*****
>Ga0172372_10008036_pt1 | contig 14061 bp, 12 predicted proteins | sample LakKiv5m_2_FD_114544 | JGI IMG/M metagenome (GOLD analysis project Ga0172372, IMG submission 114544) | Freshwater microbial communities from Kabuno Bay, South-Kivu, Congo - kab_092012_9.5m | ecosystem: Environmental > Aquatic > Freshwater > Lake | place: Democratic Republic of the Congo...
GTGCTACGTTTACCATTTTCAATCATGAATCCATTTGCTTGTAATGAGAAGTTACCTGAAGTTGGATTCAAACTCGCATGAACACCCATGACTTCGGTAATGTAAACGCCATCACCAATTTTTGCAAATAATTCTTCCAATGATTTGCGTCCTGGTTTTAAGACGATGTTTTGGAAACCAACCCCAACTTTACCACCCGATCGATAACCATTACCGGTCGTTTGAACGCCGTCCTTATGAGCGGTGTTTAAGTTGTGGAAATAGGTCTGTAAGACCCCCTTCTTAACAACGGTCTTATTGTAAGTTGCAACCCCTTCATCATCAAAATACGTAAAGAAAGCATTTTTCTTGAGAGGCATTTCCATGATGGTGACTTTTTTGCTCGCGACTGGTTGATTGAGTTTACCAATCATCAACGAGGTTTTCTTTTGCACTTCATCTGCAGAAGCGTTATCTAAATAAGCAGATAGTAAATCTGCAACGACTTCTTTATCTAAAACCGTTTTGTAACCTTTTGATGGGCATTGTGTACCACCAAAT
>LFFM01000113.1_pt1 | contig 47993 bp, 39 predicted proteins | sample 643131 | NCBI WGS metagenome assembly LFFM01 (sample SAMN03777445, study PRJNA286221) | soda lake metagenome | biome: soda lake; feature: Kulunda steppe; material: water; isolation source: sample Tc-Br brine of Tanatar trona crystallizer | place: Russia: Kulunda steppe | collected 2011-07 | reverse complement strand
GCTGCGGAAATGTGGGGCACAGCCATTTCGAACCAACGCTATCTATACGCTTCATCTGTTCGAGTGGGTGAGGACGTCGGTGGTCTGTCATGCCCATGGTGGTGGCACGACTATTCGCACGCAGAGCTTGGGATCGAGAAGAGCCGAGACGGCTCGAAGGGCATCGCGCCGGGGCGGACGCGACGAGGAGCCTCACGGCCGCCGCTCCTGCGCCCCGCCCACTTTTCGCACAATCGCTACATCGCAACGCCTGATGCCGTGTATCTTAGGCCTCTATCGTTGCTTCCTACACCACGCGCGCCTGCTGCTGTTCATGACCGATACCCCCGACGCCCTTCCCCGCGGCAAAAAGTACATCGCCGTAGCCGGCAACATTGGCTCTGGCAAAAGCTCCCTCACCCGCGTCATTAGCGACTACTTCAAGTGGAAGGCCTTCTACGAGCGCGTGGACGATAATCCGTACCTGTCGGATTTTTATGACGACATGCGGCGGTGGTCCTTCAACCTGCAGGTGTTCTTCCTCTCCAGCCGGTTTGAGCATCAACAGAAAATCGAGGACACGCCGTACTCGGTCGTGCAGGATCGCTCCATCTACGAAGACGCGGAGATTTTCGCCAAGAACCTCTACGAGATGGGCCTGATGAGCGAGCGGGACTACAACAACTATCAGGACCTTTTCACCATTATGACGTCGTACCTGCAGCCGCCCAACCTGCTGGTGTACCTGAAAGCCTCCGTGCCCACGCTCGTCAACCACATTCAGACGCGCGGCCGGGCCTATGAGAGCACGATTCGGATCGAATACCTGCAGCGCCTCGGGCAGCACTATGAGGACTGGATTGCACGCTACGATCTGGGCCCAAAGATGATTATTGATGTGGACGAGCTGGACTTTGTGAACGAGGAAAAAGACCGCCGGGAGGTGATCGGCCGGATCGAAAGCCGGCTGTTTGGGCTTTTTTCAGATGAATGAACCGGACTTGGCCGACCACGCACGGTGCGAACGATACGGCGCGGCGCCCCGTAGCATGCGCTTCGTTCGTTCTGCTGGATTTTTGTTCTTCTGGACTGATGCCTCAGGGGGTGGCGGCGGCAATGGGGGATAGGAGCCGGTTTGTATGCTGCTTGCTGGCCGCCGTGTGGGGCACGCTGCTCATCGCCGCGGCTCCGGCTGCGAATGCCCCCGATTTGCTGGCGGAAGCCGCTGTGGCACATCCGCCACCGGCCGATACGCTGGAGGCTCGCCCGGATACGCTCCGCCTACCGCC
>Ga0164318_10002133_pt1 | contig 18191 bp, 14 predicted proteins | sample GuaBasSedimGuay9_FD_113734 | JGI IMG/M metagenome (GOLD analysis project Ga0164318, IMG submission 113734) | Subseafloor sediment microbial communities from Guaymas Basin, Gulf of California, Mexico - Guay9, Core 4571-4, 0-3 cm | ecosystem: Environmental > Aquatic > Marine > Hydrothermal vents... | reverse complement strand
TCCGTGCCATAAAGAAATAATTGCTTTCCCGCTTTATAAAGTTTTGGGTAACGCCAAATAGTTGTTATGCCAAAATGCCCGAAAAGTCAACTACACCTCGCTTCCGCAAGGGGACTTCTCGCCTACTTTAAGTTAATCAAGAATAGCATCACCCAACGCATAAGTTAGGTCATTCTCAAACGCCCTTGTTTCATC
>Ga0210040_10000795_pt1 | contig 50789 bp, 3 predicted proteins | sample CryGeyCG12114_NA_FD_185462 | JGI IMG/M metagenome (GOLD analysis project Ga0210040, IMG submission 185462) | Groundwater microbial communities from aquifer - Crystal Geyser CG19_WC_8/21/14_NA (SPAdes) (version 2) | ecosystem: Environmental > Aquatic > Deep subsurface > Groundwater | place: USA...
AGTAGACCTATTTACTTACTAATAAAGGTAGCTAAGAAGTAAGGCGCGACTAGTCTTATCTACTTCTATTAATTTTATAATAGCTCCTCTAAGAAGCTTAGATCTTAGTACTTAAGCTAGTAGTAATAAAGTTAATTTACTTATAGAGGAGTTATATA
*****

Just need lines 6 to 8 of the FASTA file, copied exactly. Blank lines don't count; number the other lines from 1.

TCCGTGCCATAAAGAAATAATTGCTTTCCCGCTTTATAAAGTTTTGGGTAACGCCAAATAGTTGTTATGCCAAAATGCCCGAAAAGTCAACTACACCTCGCTTCCGCAAGGGGACTTCTCGCCTACTTTAAGTTAATCAAGAATAGCATCACCCAACGCATAAGTTAGGTCATTCTCAAACGCCCTTGTTTCATC
>Ga0210040_10000795_pt1 | contig 50789 bp, 3 predicted proteins | sample CryGeyCG12114_NA_FD_185462 | JGI IMG/M metagenome (GOLD analysis project Ga0210040, IMG submission 185462) | Groundwater microbial communities from aquifer - Crystal Geyser CG19_WC_8/21/14_NA (SPAdes) (version 2) | ecosystem: Environmental > Aquatic > Deep subsurface > Groundwater | place: USA...
AGTAGACCTATTTACTTACTAATAAAGGTAGCTAAGAAGTAAGGCGCGACTAGTCTTATCTACTTCTATTAATTTTATAATAGCTCCTCTAAGAAGCTTAGATCTTAGTACTTAAGCTAGTAGTAATAAAGTTAATTTACTTATAGAGGAGTTATATA